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Bungala Ridge Permaculture Gardens


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The orchard lies below the house and vegetable garden on a steep south facing slope.

The slope presents many problems. A north facing slope, with solar access for the plants, would have been better, but this is the least of our problems. The strong south, west and easterly winds have really proven troublesome. To redress this we've planted 'nursery' trees such as acacia pycnantha and tagasaste which we prune annually. This releases nitrogen into the soil and keeps the trees as bushes between two and three metres high. To supplement the wind breaking effect and to bring pollinating agents into the orchard we have planted a variety of exotic and native low bushes and ground covers.

Sun traps have been erected around three of the citrus trees, with great success, although the slope made it difficult to erect suitably sized traps. We used recycled permapine poles and pine offcuts from a local sawmill which we sourced for free. The trees that are protected are now twice the size of the other citrus trees and bear well.

There are about 50 fruiting trees in the orchard. The apples haven't grown much at all, as the kangaroos find them each year and prune them for us! To eliminate this pesky problem we have enclosed each tree with a cyclone fence about two metres from the trunk. This is too close for the roos to jump over and too far away for them to reach over to nibble the tree. So far they are proving effective.

All the trees and plants in the orchard are on drip irrigation, with two drippers per tree and one per plant. The trees are fertilised with compost from our heap and clivus multrum and proprietry organic pellets. The trees that have grown the best and fruit most prolifically are the self sown apricots and plums! The persimmons benefit from being downslope from the final greywater pond which also collects run-off water from the drive.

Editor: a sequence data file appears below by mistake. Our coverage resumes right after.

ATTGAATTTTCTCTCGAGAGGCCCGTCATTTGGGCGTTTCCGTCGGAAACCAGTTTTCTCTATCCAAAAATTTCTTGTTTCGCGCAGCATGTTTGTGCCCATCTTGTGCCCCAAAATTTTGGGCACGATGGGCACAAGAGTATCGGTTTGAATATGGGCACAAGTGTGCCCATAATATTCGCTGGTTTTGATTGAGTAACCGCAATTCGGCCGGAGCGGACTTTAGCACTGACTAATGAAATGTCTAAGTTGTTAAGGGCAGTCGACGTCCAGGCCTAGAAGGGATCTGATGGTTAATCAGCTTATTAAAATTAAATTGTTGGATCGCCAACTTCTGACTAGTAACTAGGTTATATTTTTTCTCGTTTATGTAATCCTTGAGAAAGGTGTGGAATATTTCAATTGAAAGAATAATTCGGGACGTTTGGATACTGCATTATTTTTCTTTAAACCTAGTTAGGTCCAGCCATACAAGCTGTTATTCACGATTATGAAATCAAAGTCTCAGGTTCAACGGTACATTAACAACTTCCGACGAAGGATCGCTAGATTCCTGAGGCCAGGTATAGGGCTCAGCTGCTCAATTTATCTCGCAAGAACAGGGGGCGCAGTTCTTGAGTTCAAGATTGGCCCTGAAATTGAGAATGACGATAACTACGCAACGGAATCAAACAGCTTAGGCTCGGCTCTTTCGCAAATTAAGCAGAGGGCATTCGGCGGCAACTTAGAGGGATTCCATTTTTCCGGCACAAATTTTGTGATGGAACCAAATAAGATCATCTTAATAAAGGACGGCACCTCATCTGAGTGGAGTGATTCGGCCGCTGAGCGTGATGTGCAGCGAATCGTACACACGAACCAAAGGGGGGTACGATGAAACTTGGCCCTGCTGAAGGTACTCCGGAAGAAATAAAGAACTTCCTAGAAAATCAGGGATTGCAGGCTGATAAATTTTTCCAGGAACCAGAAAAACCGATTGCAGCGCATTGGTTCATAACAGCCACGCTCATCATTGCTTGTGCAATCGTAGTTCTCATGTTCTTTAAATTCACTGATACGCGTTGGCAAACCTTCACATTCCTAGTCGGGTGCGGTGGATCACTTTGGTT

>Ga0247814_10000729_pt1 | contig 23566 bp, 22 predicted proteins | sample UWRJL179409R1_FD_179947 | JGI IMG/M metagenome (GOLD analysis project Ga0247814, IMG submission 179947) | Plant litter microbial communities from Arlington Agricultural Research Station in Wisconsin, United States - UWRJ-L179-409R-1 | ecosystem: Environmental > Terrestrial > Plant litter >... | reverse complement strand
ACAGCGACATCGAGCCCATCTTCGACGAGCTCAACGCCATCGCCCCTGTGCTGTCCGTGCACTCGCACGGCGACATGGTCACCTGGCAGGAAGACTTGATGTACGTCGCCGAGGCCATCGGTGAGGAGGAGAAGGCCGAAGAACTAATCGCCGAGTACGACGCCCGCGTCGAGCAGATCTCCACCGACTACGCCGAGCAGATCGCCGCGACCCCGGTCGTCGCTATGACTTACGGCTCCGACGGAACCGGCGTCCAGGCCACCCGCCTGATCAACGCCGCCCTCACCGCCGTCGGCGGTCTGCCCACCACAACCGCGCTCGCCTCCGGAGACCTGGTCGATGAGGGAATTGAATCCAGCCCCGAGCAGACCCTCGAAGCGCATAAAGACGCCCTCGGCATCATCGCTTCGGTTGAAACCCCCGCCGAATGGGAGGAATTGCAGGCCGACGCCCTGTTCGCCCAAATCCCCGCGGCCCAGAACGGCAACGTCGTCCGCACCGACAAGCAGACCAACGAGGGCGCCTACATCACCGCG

Our intention is to increase the productivity of our existing trees before planting more. To this end we've cut paths along the steep slope to facilitate ease of movement and orchard management - we can now access half of the orchard with a wheelbarrow. We can only dig the hard clay soil in winter with ease, so the pathway project is a winter task.

The fruit trees are mulched: this year we used tree trimmings that we mulched using our new mulcher, but in previous years we've used wool dags from a local shearing shed and spoiled hay. We don't like using hay that hasn't been through the guinea pig or poultry cages as it contains too many weed seeds.

Coming soon - a map of our orchard and plant list.




photos of the ever changing view of the coast from our living room window
Our ever-changing view!
Moonset ~ Roll Cloud ~ Sunset

permaculture ethics
care for earth,
care for people,
return surplus,
reduce consumption

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Copyright © Beverley Paine 2002-14. Article from this website may be downloaded, reproduced, and distributed without permission as long as each copy includes this entire notice along with citation information (i.e., name of the periodical in which it originally appeared, date of publication, and author's name). Permission must be obtained from the author in order to reprint this article in a published work or to offer it for sale in any form. Please visit Bungala Ridge Permaculture Gardens for more original content by Beverley Paine.